Question

# Do heavier cars really use more gasoline? Suppose a car is chosen at random. Let x...

Do heavier cars really use more gasoline? Suppose a car is chosen at random. Let x be the weight of the car (in hundreds of pounds), and let y be the miles per gallon (mpg).

 x 27 46 30 47 23 40 34 52 y 30 20 25 13 29 17 21 14

Complete parts (a) through (e), given Σx = 299, Σy = 169, Σx2 = 11,943, Σy2 = 3861, Σxy = 5880, and

r ≈ −0.923.

(b) Verify the given sums Σx, Σy, Σx2, Σy2, Σxy, and the value of the sample correlation coefficient r. (Round your value for r to three decimal places.)

 Σx = Σy = Σx2 = Σy2 = Σxy = r =

(c) Find x, and y. Then find the equation of the least-squares line  = a + bx. (Round your answers for x and y to two decimal places. Round your answers for a and b to three decimal places.)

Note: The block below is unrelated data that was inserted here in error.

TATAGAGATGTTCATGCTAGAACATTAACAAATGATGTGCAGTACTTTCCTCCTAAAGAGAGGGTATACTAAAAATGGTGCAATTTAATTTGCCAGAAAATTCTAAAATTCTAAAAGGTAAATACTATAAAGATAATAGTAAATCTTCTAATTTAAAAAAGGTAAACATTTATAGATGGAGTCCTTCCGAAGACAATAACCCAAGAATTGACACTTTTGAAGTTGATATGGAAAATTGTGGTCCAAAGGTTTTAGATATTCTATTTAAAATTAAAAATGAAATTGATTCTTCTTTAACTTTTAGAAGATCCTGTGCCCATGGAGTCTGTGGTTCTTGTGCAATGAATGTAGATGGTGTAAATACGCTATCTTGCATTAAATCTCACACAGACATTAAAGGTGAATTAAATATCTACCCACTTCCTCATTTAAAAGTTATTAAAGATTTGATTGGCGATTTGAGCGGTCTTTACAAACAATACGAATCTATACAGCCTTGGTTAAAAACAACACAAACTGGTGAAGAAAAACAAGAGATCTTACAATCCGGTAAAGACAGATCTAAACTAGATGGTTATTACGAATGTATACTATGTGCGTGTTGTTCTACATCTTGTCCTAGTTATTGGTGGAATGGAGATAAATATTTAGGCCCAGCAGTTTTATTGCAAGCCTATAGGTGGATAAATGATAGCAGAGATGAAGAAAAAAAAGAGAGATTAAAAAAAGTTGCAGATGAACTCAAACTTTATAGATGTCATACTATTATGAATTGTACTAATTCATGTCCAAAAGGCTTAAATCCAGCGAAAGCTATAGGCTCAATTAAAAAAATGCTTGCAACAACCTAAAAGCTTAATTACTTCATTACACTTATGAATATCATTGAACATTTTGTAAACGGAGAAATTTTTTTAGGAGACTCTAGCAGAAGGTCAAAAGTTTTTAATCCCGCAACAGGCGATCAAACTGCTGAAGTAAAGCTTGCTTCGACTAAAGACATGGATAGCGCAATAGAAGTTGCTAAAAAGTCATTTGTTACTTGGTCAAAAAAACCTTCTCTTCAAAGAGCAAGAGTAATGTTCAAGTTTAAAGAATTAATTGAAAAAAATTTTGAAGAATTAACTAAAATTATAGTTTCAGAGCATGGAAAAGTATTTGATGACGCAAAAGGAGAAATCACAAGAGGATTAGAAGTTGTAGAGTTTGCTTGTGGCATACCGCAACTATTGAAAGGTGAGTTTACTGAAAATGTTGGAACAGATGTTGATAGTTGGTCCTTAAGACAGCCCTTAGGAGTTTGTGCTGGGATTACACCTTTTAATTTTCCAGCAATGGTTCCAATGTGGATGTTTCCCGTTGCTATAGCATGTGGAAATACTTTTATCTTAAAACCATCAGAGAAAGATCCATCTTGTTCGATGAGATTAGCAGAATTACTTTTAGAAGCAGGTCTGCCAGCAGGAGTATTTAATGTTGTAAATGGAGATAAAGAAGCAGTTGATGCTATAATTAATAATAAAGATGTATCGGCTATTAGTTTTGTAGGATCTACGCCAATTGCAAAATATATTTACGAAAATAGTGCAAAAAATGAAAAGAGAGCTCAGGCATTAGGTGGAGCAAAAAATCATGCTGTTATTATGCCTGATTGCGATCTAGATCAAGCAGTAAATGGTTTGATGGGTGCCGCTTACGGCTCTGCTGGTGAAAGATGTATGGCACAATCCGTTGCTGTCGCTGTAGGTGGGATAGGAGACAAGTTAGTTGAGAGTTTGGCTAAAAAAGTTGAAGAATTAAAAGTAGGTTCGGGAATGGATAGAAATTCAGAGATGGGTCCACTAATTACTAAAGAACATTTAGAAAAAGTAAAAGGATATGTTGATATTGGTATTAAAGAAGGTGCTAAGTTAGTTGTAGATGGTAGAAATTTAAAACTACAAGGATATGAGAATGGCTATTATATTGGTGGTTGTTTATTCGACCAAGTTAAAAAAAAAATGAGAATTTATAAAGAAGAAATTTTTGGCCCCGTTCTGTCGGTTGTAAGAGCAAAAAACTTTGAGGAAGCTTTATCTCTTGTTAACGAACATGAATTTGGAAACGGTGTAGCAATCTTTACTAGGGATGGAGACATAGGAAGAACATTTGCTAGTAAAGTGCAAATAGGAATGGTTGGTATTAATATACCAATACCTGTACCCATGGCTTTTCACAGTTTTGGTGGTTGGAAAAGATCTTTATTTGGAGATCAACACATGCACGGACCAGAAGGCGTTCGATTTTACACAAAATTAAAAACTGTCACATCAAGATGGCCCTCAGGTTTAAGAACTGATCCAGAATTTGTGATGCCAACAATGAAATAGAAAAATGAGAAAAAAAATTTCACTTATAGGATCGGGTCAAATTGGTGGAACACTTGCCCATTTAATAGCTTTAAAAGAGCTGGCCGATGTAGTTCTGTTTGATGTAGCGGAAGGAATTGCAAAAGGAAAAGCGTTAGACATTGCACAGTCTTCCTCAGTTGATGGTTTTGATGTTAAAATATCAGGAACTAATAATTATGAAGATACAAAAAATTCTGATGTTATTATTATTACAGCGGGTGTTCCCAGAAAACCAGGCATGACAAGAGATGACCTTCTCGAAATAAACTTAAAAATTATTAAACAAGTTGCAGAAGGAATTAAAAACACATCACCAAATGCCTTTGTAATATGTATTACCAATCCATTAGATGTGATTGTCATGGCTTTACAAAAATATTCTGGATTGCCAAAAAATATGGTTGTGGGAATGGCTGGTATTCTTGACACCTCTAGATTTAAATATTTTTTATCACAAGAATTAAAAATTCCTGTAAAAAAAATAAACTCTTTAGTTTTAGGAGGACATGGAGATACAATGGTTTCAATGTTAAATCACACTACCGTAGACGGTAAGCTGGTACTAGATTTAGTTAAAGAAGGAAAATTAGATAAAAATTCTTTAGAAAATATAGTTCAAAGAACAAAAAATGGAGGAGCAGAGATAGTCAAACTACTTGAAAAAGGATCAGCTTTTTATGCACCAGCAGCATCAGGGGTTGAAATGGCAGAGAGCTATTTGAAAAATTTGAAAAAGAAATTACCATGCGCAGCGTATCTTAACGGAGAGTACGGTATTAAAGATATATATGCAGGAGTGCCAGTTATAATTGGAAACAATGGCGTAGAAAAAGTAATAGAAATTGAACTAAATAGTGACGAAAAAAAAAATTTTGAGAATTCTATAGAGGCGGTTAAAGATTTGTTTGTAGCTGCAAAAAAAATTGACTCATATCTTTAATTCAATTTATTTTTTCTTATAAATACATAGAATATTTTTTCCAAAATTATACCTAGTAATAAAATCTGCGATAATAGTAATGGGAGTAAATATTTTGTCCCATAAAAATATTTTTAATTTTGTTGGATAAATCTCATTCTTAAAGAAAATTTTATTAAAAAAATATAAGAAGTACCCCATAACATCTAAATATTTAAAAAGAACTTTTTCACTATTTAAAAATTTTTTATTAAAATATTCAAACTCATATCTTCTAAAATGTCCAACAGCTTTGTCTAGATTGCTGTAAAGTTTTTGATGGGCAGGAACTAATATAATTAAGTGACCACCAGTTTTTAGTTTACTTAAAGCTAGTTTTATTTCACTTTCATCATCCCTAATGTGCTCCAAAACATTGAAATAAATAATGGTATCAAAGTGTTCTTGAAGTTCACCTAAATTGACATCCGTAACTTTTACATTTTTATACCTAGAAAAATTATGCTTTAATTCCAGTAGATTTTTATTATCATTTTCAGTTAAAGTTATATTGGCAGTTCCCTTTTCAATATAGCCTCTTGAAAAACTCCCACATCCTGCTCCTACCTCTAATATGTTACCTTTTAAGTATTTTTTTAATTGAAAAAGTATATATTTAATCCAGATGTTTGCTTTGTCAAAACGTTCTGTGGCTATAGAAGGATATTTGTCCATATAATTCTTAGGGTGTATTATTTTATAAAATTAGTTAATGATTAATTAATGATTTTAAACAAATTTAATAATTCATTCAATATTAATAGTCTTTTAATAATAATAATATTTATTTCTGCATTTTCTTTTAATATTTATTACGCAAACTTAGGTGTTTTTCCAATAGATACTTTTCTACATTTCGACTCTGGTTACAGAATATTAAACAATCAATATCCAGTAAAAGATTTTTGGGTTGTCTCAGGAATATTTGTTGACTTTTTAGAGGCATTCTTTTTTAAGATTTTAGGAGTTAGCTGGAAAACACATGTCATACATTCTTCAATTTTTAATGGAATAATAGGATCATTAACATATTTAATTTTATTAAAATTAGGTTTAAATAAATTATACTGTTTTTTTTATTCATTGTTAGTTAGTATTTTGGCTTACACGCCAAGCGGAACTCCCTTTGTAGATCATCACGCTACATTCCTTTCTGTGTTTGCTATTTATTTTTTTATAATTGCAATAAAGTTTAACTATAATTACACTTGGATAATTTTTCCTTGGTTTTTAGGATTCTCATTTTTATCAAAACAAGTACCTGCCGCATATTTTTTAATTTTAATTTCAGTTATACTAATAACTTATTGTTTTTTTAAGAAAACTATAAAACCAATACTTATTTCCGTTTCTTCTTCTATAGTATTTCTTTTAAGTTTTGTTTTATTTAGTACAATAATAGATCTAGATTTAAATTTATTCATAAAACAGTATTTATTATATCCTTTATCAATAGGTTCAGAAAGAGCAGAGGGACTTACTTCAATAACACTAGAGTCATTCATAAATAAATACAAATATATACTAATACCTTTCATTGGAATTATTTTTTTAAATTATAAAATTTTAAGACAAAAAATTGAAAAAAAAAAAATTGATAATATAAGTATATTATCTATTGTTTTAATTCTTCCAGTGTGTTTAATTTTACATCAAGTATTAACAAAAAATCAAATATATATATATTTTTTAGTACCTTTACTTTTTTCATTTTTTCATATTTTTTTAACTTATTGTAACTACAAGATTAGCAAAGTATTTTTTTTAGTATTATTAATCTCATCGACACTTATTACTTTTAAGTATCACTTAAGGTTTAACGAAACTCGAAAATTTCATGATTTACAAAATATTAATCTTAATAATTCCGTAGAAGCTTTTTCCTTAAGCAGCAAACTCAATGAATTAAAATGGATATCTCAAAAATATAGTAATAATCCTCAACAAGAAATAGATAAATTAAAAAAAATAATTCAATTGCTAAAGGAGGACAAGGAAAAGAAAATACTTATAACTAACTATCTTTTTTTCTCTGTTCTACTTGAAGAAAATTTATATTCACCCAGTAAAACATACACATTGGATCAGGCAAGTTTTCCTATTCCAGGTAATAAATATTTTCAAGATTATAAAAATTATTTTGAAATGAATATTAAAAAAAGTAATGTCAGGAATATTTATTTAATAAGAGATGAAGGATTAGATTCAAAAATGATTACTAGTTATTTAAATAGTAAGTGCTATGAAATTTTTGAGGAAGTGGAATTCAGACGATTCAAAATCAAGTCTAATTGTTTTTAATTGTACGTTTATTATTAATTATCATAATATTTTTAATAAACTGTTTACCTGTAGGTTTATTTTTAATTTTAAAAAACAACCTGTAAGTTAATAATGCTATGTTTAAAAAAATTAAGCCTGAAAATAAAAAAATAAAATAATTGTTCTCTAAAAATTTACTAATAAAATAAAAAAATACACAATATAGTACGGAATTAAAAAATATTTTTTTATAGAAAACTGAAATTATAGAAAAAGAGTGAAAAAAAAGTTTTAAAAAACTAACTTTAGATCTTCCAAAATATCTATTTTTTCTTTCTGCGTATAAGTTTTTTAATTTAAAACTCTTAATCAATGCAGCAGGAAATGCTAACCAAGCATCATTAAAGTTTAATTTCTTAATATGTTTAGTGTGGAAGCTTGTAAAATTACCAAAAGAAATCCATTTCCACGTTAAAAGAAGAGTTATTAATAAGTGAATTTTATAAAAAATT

x = y = = +  x

(d) Graph the least-squares line. Be sure to plot the point (x, y) as a point on the line.

(e) Find the value of the coefficient of determination r2. What percentage of the variation in y can be explained by the corresponding variation in x and the least-squares line? What percentage is unexplained? (Round your answer for r2 to three decimal places. Round your answers for the percentages to one decimal place.)

 r2 = explained % unexplained %

(f) Suppose a car weighs x = 30 (hundred pounds). What does the least-squares line forecast for y = miles per gallon? (Round your answer to two decimal places.)
mpg

b)

 ΣX = 299 ΣY= 169 ΣX2 = 11943 ΣY2 = 3861 ΣXY = 5880 r = -0.923

c)

 X̅=ΣX/n = 37.38 Y̅=ΣY/n = 21.13 ŷ = 42.365+(-0.568)x

e)

 coefficient of determination r2 = 0.853 explained = 85.3% unexplained= 14.7%

f)

 predicted value =42.365+-0.568*30= 25.33

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